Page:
The point of reckoning with the social organization of forgetting is, if it is anything, to craft a future different from the horrific past we have collectively inherited and differentially live in the present. Such crafting would change the material conditions of our lives, though in ways that we cannot completely predict or determine. (pp 41)
I am aiming for a kind of settler politics of memory that does not try to stand outside the past in all its horror, that does not individualize the possible response to how we are implicated in that past and that opens possibilities for collective action.
If we fail to remember more than the official story—if we accede to the account where the dominant culture simply“came around,” in Schulman’s words—we lose more than historical accuracy. We lose the understanding that our own reality is the product of passionate struggle. We fail to honor the people who loved the possibilities of changed futures enough to work toward them even while they were themselves dying.
Being against purity, as I think about the effects of mining and clear-cutting in Sudbury, involves recognizing that even if we live in a city where the air does not make us sick, we are still implicated in the air, land, and water of contaminated places.
We should, then, understand calls for personal responsibility for health as racist as well as classist, and deeply imbricated with the purity logics that delineate whiteness as a social location.
We should understand eating as illuminating our bodies as mere way stations in complex, entwined systems. The eating and excreting body is always entangled, enmeshed, a mess.
If we hold ethics to the level of the individual, we restrict ethical choice to those who are most privileged by and within the system. We can’t have a theory that assumes that the people who are most “free” in relation to the system are the most ethical. In effect, right now, to hold that it is more ethical to eat local, grass-fed, wild-caught (etc.) is to hold that people who can afford to do these things are more ethical than those who eat battery-caged hens and canned GMO corn. (…) No one wants only the rich to have the capacity to have ethics, since they frequently manifest little or no such behavior.
How, given the fact that we are constituted in relation to a thoroughly oppressive world from which we cannot stand outside as we set our course, can we ever craft worlds radically different from the world we experience now?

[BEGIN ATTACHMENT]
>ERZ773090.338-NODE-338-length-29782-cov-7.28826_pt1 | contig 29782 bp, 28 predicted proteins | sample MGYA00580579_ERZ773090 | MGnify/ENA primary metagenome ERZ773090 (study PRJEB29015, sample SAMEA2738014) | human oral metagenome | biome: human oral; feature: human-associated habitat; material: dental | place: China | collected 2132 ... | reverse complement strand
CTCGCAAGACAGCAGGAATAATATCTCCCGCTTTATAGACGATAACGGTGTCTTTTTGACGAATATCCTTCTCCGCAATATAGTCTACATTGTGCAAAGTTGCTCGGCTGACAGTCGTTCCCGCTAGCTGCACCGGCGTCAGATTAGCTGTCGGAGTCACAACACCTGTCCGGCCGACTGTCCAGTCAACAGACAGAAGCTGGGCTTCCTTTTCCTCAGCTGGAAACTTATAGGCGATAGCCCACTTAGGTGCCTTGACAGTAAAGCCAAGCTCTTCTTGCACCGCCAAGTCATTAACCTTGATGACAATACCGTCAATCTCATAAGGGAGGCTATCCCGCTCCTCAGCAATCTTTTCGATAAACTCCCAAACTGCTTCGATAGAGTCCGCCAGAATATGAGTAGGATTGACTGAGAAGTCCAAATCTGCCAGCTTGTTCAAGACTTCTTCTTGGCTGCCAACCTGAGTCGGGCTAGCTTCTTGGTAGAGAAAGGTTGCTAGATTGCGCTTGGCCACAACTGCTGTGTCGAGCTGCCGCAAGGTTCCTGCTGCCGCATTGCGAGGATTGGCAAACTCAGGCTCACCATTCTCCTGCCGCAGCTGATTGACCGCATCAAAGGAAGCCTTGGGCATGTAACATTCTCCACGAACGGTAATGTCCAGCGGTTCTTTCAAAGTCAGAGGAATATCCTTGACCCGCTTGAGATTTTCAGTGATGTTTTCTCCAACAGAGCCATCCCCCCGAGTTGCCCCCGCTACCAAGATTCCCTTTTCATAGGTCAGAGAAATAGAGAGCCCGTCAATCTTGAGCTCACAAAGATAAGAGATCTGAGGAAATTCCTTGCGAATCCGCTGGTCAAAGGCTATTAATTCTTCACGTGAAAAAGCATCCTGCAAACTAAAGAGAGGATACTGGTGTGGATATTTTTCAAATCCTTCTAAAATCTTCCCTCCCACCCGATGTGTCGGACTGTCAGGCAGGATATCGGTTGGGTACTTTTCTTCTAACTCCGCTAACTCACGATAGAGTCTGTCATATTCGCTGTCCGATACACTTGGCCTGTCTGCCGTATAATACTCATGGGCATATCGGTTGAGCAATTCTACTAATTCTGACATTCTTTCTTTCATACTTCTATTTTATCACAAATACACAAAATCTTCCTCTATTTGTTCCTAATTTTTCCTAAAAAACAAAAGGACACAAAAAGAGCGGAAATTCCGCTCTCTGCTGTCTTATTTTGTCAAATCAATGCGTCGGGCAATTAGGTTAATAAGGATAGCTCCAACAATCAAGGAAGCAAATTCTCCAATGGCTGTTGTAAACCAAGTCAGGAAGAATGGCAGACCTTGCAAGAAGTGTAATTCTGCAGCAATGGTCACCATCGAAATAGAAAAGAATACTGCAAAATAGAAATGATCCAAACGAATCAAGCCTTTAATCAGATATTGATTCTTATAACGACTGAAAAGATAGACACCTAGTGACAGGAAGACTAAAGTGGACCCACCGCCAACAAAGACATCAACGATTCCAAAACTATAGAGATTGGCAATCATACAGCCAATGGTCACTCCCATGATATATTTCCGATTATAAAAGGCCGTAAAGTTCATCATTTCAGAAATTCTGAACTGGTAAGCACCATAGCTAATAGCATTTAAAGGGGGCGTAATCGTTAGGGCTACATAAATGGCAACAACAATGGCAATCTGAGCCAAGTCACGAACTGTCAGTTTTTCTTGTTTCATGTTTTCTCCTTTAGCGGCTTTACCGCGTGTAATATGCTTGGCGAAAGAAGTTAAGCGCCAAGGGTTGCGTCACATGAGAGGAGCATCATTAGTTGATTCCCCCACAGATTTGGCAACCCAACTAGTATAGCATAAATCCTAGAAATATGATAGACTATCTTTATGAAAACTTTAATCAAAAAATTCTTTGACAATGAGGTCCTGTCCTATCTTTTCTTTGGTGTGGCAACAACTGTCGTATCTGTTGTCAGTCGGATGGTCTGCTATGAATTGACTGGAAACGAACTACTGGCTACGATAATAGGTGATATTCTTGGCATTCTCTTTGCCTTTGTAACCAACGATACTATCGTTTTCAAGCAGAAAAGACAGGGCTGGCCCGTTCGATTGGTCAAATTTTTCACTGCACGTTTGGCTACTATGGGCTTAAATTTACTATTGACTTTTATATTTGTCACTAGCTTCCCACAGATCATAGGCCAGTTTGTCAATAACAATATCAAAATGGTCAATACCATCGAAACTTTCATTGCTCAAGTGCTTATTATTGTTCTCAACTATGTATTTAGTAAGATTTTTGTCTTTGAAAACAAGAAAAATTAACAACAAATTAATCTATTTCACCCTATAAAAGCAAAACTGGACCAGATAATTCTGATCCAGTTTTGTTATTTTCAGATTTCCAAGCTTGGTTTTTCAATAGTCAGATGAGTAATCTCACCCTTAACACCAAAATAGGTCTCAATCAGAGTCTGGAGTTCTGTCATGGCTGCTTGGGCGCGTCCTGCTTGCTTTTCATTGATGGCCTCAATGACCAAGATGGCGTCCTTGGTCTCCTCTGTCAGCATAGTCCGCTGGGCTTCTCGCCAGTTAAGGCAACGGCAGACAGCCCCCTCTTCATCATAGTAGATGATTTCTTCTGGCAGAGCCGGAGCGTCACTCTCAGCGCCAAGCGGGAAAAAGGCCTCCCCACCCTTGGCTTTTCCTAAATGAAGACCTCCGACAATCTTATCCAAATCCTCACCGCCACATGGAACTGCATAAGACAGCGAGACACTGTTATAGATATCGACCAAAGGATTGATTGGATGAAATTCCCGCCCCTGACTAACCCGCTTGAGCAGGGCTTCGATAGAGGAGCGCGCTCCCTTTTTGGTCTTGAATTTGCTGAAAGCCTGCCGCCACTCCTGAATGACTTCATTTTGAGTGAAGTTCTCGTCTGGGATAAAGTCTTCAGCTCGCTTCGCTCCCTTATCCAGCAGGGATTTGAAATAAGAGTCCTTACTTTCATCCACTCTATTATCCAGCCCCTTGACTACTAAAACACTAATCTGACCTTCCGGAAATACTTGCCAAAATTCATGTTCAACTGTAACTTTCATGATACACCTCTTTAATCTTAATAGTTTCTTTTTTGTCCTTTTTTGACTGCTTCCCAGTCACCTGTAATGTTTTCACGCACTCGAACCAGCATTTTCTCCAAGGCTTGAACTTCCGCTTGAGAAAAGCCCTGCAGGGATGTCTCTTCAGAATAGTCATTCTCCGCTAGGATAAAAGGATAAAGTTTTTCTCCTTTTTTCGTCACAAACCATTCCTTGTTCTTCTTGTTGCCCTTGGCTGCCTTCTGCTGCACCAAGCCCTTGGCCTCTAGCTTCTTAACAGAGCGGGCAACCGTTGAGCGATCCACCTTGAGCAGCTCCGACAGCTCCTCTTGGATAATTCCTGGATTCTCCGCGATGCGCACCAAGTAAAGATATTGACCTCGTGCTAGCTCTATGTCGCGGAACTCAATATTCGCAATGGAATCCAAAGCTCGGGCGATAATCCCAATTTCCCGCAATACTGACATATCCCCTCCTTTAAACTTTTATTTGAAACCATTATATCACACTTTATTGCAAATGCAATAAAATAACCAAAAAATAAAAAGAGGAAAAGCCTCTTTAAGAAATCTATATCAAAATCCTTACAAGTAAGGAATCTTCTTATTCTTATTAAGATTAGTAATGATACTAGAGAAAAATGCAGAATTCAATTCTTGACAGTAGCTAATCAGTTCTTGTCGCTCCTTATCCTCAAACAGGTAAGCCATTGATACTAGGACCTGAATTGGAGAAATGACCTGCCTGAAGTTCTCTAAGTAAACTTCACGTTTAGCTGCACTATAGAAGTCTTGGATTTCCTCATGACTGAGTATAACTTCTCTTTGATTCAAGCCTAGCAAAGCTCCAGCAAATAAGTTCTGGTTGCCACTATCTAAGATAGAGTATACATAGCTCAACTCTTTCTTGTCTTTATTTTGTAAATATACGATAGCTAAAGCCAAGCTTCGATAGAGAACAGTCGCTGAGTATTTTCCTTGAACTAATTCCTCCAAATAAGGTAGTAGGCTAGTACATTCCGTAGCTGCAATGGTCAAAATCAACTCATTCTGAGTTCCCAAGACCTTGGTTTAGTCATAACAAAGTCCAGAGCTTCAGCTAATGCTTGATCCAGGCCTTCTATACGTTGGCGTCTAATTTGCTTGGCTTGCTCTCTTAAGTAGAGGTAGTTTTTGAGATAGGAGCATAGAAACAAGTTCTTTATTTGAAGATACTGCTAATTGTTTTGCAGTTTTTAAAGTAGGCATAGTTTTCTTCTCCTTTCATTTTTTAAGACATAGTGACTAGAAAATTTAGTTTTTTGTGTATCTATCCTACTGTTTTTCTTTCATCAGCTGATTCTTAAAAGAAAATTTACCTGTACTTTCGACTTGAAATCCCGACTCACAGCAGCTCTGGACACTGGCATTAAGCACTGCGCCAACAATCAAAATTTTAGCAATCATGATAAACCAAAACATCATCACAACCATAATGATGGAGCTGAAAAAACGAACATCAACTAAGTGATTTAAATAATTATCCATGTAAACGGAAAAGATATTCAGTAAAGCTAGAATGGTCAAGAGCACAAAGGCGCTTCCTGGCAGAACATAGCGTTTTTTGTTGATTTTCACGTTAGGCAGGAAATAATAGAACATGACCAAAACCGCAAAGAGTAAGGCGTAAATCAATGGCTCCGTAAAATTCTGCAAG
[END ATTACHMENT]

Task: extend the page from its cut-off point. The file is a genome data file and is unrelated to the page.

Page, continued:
It is inconsistent to argue that freedom is taken from us if we are unable to oppress others; our freedom consists in willing freedom for others, not only ourselves. Notice that flourishing will continue to be an undecided an in-process norm.
Because gender is already relational, we don’t just need the freedom to change our own gendered selves; we need the freedom to change the gendered world.
Thinking in terms of interdependence helps us work from the understanding that our bodies and selves are complex coproductions of our self, other people, the social relations that undergird our world, and the material realities in which we live. (…) Interdependence can be understood as constitutive of our nature as well as arising as part of the causes and conditions of our lives.
There is never a determinate future, but instead only a present that moves in relation to what we want to move toward. There is not a single pure or perfect future toward which we stretch.
The above selections are just a few sentences from each chapter in a book that is rich with synthesis and thinking with many different people. Alexis Shotwell’s book contains a richness of connectivity and suggestiveness that helps us interrogate the world and imagine the future better. She concludes:
We cannot predict what might emerge from individual and collective practices of staying with the trouble, except that it holds the possibility of another world, still imperfect and impure, and another one after that. The possibility of other worlds, hospitable to hosting many worlds, might be beyond our capacity to imagine. Still, such a possibility can only arise because of our imperfect attempts to make it so.
I personally am always trying to manifest these possibilities. I hope you are too. Thanks for reading, and I hope that this year, in all its horrors, has not succeeded in killing your imagination or desire for something better.